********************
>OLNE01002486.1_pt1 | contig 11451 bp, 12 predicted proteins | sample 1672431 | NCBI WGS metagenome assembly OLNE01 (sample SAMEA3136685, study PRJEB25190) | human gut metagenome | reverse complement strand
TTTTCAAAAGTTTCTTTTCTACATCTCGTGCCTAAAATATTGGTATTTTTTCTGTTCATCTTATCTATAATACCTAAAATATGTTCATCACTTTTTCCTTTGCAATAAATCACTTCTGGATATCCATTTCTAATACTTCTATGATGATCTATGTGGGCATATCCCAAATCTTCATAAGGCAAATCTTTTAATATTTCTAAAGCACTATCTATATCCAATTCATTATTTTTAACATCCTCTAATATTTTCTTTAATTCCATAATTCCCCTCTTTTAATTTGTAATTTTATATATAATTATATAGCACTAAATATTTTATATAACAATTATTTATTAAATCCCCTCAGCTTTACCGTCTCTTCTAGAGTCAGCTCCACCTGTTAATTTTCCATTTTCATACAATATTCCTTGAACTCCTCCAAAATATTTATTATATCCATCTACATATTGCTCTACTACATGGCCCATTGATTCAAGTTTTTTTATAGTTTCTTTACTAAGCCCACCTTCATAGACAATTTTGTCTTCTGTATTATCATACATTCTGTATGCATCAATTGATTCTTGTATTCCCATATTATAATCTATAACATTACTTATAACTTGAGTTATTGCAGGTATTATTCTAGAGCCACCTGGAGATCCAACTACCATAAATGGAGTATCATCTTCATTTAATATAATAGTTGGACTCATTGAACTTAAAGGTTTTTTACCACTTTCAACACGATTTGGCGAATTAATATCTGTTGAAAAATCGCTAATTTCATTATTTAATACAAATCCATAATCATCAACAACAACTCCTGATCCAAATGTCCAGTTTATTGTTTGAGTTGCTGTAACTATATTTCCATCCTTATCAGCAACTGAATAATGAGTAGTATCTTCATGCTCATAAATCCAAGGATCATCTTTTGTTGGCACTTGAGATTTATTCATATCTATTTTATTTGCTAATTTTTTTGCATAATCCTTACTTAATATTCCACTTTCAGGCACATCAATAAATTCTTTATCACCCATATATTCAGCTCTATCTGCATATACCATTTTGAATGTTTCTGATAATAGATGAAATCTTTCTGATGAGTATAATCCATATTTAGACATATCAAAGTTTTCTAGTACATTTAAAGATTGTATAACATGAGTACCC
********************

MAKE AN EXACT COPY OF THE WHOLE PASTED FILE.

>OLNE01002486.1_pt1 | contig 11451 bp, 12 predicted proteins | sample 1672431 | NCBI WGS metagenome assembly OLNE01 (sample SAMEA3136685, study PRJEB25190) | human gut metagenome | reverse complement strand
TTTTCAAAAGTTTCTTTTCTACATCTCGTGCCTAAAATATTGGTATTTTTTCTGTTCATCTTATCTATAATACCTAAAATATGTTCATCACTTTTTCCTTTGCAATAAATCACTTCTGGATATCCATTTCTAATACTTCTATGATGATCTATGTGGGCATATCCCAAATCTTCATAAGGCAAATCTTTTAATATTTCTAAAGCACTATCTATATCCAATTCATTATTTTTAACATCCTCTAATATTTTCTTTAATTCCATAATTCCCCTCTTTTAATTTGTAATTTTATATATAATTATATAGCACTAAATATTTTATATAACAATTATTTATTAAATCCCCTCAGCTTTACCGTCTCTTCTAGAGTCAGCTCCACCTGTTAATTTTCCATTTTCATACAATATTCCTTGAACTCCTCCAAAATATTTATTATATCCATCTACATATTGCTCTACTACATGGCCCATTGATTCAAGTTTTTTTATAGTTTCTTTACTAAGCCCACCTTCATAGACAATTTTGTCTTCTGTATTATCATACATTCTGTATGCATCAATTGATTCTTGTATTCCCATATTATAATCTATAACATTACTTATAACTTGAGTTATTGCAGGTATTATTCTAGAGCCACCTGGAGATCCAACTACCATAAATGGAGTATCATCTTCATTTAATATAATAGTTGGACTCATTGAACTTAAAGGTTTTTTACCACTTTCAACACGATTTGGCGAATTAATATCTGTTGAAAAATCGCTAATTTCATTATTTAATACAAATCCATAATCATCAACAACAACTCCTGATCCAAATGTCCAGTTTATTGTTTGAGTTGCTGTAACTATATTTCCATCCTTATCAGCAACTGAATAATGAGTAGTATCTTCATGCTCATAAATCCAAGGATCATCTTTTGTTGGCACTTGAGATTTATTCATATCTATTTTATTTGCTAATTTTTTTGCATAATCCTTACTTAATATTCCACTTTCAGGCACATCAATAAATTCTTTATCACCCATATATTCAGCTCTATCTGCATATACCATTTTGAATGTTTCTGATAATAGATGAAATCTTTCTGATGAGTATAATCCATATTTAGACATATCAAAGTTTTCTAGTACATTTAAAGATTGTATAACATGAGTACCC